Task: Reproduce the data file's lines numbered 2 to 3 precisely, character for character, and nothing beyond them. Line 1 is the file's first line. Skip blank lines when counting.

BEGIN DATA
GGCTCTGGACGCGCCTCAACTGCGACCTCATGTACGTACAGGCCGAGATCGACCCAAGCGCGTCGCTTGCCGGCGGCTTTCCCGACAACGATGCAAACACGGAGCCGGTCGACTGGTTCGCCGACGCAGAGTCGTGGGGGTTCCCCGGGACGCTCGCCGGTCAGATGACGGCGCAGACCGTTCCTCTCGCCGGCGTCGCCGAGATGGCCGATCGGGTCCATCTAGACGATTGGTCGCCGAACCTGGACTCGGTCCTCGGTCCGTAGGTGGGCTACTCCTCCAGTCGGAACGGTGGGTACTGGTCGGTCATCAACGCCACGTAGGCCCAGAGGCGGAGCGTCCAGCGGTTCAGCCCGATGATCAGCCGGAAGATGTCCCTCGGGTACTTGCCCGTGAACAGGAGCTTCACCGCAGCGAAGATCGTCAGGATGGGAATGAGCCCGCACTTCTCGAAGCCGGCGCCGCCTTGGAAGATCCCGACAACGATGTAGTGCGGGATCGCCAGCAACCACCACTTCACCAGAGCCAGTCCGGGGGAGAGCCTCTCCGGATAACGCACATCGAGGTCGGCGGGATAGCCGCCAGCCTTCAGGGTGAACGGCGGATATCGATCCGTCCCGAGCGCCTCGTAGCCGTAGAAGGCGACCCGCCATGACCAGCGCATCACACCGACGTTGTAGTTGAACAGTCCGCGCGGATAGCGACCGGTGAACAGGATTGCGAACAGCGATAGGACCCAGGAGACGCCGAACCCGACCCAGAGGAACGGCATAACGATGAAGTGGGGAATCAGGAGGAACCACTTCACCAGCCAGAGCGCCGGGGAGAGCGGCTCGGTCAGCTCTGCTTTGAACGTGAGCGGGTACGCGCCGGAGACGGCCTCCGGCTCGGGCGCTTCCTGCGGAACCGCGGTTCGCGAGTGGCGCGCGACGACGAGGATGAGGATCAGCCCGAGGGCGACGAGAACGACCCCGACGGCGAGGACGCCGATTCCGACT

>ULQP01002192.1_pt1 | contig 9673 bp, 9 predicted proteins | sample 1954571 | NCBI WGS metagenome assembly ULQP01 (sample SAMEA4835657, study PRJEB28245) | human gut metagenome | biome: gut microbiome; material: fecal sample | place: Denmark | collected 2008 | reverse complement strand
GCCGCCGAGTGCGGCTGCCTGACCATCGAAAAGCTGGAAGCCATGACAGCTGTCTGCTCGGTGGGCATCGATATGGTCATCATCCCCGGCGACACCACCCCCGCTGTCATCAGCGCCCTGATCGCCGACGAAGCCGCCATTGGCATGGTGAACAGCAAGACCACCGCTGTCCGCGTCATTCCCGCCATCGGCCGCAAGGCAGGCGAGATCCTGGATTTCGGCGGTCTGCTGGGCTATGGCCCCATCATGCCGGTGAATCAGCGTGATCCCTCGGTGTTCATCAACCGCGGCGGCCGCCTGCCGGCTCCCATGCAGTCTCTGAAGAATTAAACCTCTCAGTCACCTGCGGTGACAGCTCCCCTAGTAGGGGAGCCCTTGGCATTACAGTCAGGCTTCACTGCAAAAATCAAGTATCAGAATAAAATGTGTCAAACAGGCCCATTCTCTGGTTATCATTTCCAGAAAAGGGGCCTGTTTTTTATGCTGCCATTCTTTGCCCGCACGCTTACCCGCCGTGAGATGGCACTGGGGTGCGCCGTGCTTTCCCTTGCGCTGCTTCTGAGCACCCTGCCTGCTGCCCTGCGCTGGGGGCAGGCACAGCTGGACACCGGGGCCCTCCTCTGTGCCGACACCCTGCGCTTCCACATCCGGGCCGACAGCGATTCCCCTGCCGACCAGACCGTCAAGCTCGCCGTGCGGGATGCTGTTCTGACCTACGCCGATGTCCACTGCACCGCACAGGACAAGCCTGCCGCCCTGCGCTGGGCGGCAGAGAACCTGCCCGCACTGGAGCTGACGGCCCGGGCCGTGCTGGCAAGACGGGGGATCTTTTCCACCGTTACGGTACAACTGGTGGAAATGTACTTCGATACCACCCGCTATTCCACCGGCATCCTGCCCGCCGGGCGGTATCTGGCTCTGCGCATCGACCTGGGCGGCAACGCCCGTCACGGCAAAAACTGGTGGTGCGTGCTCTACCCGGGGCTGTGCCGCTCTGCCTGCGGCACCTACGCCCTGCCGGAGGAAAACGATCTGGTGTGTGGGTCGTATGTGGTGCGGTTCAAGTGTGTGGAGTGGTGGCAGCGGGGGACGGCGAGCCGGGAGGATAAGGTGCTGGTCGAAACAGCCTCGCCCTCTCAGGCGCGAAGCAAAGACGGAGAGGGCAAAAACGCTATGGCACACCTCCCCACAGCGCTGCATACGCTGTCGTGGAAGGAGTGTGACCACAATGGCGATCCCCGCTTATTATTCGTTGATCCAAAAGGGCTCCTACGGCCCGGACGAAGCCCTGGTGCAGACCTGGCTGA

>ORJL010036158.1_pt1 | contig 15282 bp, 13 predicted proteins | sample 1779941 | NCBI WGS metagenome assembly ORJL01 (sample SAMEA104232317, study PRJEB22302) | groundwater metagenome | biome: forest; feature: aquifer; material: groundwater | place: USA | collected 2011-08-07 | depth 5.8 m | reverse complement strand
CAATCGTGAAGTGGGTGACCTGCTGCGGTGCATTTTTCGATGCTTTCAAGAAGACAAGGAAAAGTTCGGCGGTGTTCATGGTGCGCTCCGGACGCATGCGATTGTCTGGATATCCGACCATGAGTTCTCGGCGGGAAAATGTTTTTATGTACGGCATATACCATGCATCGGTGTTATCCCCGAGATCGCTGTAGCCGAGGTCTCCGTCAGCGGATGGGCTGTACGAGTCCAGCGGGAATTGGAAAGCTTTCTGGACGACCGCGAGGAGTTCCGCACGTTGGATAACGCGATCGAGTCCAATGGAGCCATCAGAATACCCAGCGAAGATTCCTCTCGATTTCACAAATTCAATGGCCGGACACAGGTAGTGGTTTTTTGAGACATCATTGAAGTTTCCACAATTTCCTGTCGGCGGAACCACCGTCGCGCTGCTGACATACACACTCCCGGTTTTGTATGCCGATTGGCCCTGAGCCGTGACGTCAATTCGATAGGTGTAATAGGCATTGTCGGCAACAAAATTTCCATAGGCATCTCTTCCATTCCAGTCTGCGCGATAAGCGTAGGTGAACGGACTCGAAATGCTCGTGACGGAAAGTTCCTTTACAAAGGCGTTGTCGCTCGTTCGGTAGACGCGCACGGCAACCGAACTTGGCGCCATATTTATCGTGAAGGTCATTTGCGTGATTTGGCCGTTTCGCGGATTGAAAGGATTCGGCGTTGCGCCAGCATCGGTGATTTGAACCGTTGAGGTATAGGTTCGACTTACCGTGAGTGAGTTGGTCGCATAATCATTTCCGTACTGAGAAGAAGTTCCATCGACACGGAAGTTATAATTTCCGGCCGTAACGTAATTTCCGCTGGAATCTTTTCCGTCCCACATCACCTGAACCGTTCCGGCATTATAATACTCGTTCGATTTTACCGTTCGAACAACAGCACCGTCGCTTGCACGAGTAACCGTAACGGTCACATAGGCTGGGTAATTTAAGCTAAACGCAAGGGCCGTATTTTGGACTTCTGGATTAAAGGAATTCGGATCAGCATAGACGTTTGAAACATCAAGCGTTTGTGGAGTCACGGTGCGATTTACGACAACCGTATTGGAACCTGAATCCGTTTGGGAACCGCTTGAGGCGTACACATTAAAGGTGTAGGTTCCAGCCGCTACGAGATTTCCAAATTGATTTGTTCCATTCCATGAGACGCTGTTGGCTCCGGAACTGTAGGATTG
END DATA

>ULQP01002192.1_pt1 | contig 9673 bp, 9 predicted proteins | sample 1954571 | NCBI WGS metagenome assembly ULQP01 (sample SAMEA4835657, study PRJEB28245) | human gut metagenome | biome: gut microbiome; material: fecal sample | place: Denmark | collected 2008 | reverse complement strand
GCCGCCGAGTGCGGCTGCCTGACCATCGAAAAGCTGGAAGCCATGACAGCTGTCTGCTCGGTGGGCATCGATATGGTCATCATCCCCGGCGACACCACCCCCGCTGTCATCAGCGCCCTGATCGCCGACGAAGCCGCCATTGGCATGGTGAACAGCAAGACCACCGCTGTCCGCGTCATTCCCGCCATCGGCCGCAAGGCAGGCGAGATCCTGGATTTCGGCGGTCTGCTGGGCTATGGCCCCATCATGCCGGTGAATCAGCGTGATCCCTCGGTGTTCATCAACCGCGGCGGCCGCCTGCCGGCTCCCATGCAGTCTCTGAAGAATTAAACCTCTCAGTCACCTGCGGTGACAGCTCCCCTAGTAGGGGAGCCCTTGGCATTACAGTCAGGCTTCACTGCAAAAATCAAGTATCAGAATAAAATGTGTCAAACAGGCCCATTCTCTGGTTATCATTTCCAGAAAAGGGGCCTGTTTTTTATGCTGCCATTCTTTGCCCGCACGCTTACCCGCCGTGAGATGGCACTGGGGTGCGCCGTGCTTTCCCTTGCGCTGCTTCTGAGCACCCTGCCTGCTGCCCTGCGCTGGGGGCAGGCACAGCTGGACACCGGGGCCCTCCTCTGTGCCGACACCCTGCGCTTCCACATCCGGGCCGACAGCGATTCCCCTGCCGACCAGACCGTCAAGCTCGCCGTGCGGGATGCTGTTCTGACCTACGCCGATGTCCACTGCACCGCACAGGACAAGCCTGCCGCCCTGCGCTGGGCGGCAGAGAACCTGCCCGCACTGGAGCTGACGGCCCGGGCCGTGCTGGCAAGACGGGGGATCTTTTCCACCGTTACGGTACAACTGGTGGAAATGTACTTCGATACCACCCGCTATTCCACCGGCATCCTGCCCGCCGGGCGGTATCTGGCTCTGCGCATCGACCTGGGCGGCAACGCCCGTCACGGCAAAAACTGGTGGTGCGTGCTCTACCCGGGGCTGTGCCGCTCTGCCTGCGGCACCTACGCCCTGCCGGAGGAAAACGATCTGGTGTGTGGGTCGTATGTGGTGCGGTTCAAGTGTGTGGAGTGGTGGCAGCGGGGGACGGCGAGCCGGGAGGATAAGGTGCTGGTCGAAACAGCCTCGCCCTCTCAGGCGCGAAGCAAAGACGGAGAGGGCAAAAACGCTATGGCACACCTCCCCACAGCGCTGCATACGCTGTCGTGGAAGGAGTGTGACCACAATGGCGATCCCCGCTTATTATTCGTTGATCCAAAAGGGCTCCTACGGCCCGGACGAAGCCCTGGTGCAGACCTGGCTGA